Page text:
There’s nothing inherently wrong with either of these options. In fact, they help let your players know what kind of session you’re running, be it an open-ended sandbox or mission based game play. And frequently those can change — the Chronicle from the example above is fairly open-ended, but given where the last session ended (we got the knife that kills the monster!), I had a fairly good idea what the next step was going to be (kill the monster!).

In media res lets us cut through the clutter and the wheel spinning that often accompanies a starting session and cuts straight to the action. The technique is applied differently to both ways of starting, though, so let’s examine them one at a time.

The Open Ended Question

For a sandbox-style game or a sandbox-style session, you want to be careful to not railroad the characters too much. After all, the whole point of the session or the game is that it’s player controlled, based on what the characters would want to do.

Instead, use this as way of helping immersion and recognizing the fact that at any given time, almost nobody is doing nothing, which is often a weakness of the leading question. It always feels like the character just popped into existence seconds ago, and hasn’t really been doing anything until we checked in on them.

Don’t think of this as forcing an inciting incident on the party, it’s more about setting a mood and tone for the game as a whole. Superheroes might be talking to the press after foiling a bank robbery, or even at the tail end of foiling it (no need for rolls, you know they’re going to succeed). Vampire, with its themes of alienation from humanity, might start with the character having to interact with their human facades in a way that reminds them of what they were.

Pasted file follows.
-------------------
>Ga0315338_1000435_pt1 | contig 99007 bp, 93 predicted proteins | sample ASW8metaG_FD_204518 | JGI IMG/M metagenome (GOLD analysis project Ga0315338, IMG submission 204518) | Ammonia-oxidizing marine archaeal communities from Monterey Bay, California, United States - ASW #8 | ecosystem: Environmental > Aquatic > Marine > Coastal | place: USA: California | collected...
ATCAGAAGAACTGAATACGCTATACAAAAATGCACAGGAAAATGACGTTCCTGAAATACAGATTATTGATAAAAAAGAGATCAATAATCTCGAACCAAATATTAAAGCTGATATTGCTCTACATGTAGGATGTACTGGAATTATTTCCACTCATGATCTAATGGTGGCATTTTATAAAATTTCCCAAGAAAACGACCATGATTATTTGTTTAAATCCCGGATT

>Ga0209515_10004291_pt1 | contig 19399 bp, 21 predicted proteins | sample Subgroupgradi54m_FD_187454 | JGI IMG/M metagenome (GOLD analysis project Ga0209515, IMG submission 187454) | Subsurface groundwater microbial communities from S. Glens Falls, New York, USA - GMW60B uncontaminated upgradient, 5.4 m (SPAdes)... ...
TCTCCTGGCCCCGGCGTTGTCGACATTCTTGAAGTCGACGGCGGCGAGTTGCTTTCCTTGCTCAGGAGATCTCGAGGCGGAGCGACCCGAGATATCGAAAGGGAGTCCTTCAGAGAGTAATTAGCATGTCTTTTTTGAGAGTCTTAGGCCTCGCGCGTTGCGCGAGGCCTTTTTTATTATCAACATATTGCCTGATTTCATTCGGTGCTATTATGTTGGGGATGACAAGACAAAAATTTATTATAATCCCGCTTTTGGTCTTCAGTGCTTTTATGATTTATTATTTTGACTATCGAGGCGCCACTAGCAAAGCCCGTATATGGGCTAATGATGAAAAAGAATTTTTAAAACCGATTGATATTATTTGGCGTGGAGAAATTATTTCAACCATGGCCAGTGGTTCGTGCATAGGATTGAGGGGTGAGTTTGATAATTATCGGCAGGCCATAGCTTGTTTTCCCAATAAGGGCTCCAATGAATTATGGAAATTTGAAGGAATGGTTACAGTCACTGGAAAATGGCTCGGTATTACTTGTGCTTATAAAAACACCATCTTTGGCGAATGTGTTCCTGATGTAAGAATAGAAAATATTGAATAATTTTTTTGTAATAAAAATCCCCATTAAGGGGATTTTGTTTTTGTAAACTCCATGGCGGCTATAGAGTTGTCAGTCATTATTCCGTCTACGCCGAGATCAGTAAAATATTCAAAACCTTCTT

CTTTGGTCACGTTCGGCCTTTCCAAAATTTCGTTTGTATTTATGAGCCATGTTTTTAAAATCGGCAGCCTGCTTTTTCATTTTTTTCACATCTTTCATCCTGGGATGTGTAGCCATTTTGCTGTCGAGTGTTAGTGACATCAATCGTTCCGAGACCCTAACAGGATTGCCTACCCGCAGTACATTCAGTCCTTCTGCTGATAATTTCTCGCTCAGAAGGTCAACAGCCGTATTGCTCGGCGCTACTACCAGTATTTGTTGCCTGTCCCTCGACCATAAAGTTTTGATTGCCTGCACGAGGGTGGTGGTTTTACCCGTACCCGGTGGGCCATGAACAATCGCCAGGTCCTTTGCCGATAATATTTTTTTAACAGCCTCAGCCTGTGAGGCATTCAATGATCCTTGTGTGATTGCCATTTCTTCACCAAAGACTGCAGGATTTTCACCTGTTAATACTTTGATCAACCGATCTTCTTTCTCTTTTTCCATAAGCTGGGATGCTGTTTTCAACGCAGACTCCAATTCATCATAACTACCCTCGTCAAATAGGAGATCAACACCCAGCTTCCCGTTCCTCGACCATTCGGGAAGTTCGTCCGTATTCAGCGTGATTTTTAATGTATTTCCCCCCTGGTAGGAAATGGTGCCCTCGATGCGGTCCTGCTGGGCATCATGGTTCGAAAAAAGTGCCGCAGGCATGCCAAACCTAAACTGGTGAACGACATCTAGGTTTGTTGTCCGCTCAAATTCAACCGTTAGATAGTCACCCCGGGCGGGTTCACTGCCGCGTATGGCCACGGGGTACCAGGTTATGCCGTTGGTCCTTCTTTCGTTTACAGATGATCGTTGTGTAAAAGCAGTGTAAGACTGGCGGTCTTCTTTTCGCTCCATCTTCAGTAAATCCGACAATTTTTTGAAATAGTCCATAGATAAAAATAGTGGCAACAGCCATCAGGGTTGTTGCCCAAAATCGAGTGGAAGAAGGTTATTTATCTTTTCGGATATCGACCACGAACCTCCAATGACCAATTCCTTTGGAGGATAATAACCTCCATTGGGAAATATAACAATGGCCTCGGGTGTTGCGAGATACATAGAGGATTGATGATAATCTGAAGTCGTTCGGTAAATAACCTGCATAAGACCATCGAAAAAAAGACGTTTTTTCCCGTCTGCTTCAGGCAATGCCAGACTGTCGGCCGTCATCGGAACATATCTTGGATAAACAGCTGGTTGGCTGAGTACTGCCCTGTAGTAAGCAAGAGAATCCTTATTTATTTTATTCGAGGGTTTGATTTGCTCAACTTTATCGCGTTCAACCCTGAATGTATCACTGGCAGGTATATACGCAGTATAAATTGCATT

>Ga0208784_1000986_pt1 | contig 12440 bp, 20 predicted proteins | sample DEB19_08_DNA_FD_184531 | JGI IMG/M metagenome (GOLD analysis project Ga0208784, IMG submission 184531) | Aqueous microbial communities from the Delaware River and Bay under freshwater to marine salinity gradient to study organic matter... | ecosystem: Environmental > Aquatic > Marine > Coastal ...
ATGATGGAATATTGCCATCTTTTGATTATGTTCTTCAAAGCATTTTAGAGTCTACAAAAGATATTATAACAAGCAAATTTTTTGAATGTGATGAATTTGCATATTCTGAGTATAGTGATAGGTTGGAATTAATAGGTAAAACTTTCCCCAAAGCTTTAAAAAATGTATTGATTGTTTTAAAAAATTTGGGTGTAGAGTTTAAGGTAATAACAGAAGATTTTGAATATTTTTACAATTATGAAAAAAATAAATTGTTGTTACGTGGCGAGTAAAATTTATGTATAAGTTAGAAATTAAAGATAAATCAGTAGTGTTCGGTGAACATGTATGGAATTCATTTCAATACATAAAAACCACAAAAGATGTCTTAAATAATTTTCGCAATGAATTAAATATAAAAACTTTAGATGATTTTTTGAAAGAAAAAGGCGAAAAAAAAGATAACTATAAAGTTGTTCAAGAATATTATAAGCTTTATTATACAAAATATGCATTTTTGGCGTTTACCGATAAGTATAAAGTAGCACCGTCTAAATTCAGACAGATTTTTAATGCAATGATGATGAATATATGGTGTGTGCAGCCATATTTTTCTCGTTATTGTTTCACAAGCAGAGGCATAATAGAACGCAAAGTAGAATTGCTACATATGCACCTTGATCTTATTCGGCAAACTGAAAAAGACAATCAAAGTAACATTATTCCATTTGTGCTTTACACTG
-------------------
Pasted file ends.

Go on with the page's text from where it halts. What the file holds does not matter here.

Don’t forget about the fun of domesticity, too. Especially if your characters all live together, someone has to clean, cook, and buy groceries. You’d be surprised what kinds of stories can come up when a vegetarian and a werewolf try to go food shopping together.

The general aim when using this technique with sandboxes is to make the breaks between sessions feel seamless. This is a dynamic world that changes with the players’ actions, and their characters are dynamic people. You want your players to believe that, as opposed to feeling like they’ve logged into the WoW accounts.

Where in media res really shines, though, is when you’re dealing with the inciting incident, because in media res lets you cut through a lot of the clutter and dreck that can accumulate before you get to the actual good parts.

The Inciting Incident

Since it’s the most popular heavy mission-style based game that I know of, I’m going to use Shadowrun as an example. Most Shadowrun games follow a traditional narrative:

  1. Shadowrunning team looks for a job
  2. Someone (usually a Mr. Johnson) approaches team with job
  3. Team and Mr. Johnson discuss job, team takes or rejects job
  4. Team plans job
  5. Team performs job
  6. Team gets reward in some way or another

Obviously, there are twists and turns aplenty to be found in this narrative, and it can potentially last for several sessions (particularly if you’ve got a team of severe over-planners). In general, though, this is how Shadowrun games are designed to go. It’s baked into the title — you’re a team of mercenary Shadowrunners in a fantasy cyberpunk future.